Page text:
I'm starting a new feature here at dulemba.com - a BLOG BOOK TOUR!
What is that?
Well, several of my friends have books coming out about now, and we've gotten together to help you learn about their new creations.
Today, I interview author/illustrator Joe Kulka about his new picture book, Wolf's Coming! (Carolrhoda Picture Books).
Joe will be interviewed by several friends this week (hence the Blog Tour): Ruth McNally Barshaw's brand spankin' new blog, "Ellie McDoodle" on Tuesday; Alan Gratz's "Gratz Industries" on Wednesday; Dotti Enderle's Blog on Friday; and Barbara Johansen Newman's Blog, Cat Jammers Studio on Saturday.
Enjoy the interviews and go check out the book! (Click the cover to go to it's listing on Amazon.)
So Joe, congratulations on your new release, Wolf's Coming! (Carolrhoda Picture Books)! Is this the first book you've written and illustrated? Tell us about it!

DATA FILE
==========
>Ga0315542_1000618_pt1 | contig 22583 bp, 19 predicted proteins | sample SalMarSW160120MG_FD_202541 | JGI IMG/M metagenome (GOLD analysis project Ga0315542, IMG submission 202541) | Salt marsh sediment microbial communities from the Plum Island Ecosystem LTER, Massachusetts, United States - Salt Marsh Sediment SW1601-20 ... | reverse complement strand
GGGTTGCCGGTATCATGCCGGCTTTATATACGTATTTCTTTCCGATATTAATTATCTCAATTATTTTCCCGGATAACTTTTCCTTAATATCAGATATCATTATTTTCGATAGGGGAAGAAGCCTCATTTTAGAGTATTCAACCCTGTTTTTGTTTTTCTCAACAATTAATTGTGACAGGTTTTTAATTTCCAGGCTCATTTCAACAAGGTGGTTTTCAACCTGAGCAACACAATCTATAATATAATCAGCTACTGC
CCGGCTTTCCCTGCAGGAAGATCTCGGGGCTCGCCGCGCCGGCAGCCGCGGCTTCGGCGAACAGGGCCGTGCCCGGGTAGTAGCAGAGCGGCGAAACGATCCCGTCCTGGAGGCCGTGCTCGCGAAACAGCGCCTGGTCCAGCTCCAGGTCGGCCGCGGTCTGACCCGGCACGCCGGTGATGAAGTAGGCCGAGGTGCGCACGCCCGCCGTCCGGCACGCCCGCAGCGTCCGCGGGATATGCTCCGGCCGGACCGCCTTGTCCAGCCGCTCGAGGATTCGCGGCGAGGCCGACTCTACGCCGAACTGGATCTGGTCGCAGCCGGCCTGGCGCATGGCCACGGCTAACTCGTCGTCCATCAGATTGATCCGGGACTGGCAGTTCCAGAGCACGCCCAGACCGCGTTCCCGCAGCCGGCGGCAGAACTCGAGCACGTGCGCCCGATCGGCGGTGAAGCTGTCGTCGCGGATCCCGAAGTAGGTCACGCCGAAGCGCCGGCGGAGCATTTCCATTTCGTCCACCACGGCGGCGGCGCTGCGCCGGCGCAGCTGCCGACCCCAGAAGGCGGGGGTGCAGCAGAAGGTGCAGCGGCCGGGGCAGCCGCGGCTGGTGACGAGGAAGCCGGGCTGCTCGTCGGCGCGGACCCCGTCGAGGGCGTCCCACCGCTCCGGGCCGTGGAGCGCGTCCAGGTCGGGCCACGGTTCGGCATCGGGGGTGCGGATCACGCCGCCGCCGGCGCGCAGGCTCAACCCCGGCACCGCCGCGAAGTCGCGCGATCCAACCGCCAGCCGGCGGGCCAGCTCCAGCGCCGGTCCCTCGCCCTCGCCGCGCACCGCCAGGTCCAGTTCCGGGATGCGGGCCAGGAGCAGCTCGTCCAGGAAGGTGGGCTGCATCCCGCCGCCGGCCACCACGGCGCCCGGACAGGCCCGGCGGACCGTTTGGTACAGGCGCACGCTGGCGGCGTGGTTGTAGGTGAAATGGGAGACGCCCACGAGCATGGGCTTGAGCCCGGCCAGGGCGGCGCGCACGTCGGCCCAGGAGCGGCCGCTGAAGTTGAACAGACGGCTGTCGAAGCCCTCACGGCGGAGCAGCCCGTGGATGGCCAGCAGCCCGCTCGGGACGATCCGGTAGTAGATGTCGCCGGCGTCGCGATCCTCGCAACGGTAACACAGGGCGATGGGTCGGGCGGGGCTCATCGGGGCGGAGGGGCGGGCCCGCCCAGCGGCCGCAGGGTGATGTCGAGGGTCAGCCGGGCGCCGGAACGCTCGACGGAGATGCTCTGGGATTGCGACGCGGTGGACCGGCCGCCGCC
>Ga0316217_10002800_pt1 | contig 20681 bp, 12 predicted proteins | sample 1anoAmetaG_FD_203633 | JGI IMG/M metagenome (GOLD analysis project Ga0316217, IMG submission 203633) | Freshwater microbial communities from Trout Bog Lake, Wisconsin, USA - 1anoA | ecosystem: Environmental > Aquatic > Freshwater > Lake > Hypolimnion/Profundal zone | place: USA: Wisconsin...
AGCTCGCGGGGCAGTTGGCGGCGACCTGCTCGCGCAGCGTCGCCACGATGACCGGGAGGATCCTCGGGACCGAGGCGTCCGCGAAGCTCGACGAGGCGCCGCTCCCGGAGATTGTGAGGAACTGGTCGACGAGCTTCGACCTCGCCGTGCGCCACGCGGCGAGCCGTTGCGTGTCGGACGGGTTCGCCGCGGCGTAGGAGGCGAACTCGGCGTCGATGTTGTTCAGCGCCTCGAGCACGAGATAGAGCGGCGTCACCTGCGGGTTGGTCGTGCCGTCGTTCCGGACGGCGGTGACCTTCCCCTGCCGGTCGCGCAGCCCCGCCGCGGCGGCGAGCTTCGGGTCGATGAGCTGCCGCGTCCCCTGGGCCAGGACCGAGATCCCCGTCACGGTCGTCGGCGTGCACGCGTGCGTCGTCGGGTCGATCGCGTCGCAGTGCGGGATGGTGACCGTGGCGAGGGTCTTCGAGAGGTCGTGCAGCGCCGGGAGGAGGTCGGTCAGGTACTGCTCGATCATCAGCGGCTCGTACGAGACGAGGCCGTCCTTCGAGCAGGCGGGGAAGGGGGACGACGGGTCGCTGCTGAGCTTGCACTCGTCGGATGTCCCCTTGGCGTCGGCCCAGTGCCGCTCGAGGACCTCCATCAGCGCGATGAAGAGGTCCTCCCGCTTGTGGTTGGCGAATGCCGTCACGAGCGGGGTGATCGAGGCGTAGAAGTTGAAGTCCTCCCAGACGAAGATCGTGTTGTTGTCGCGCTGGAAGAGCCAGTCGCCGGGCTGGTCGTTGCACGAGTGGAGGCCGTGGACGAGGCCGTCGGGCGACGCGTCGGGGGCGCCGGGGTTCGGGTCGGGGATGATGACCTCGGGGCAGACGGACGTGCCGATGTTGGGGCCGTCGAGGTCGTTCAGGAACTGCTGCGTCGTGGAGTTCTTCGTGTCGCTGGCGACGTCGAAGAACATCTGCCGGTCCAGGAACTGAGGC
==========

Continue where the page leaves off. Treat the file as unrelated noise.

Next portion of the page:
Thanks. Yes, this is my first book as both author and illustrator. The story is about the animals in the forest spying Wolf leaving his cave and heading towards their tree house. They spread the word that Wolf is coming, running and hiding as they do so. When Wolf arrives they are ready for him and the book ends with a surprise.
O.K., I'll give away the ending here but don't tell anyone. They really are running because they have a surprise birthday party planned for Wolf.
Hopefully little readers will get a kick out the story and especially enjoy reading it a second time with a new perspective once you know the ending. There are little clues in the illustrations that foreshadow the ending to the observant reader.
How many books for you is this now? Give us the list!
The other books I've illustrated are Granny Gert And the Bunion Brothers by Dotti Enderle published by Pelican, Monkey Math (Rookie Readers) by Larry Brimmer published by Scholastic, The Spitting Twins by Andrea Jones published by Frog Ltd, "Woodsy's ABCs" published by the USDA Forest Service, Have You Seen King Candy? by Jackie Glassman, and Happy Birthday Princess Lolly! by Jackie Glassman both published by Scholastic.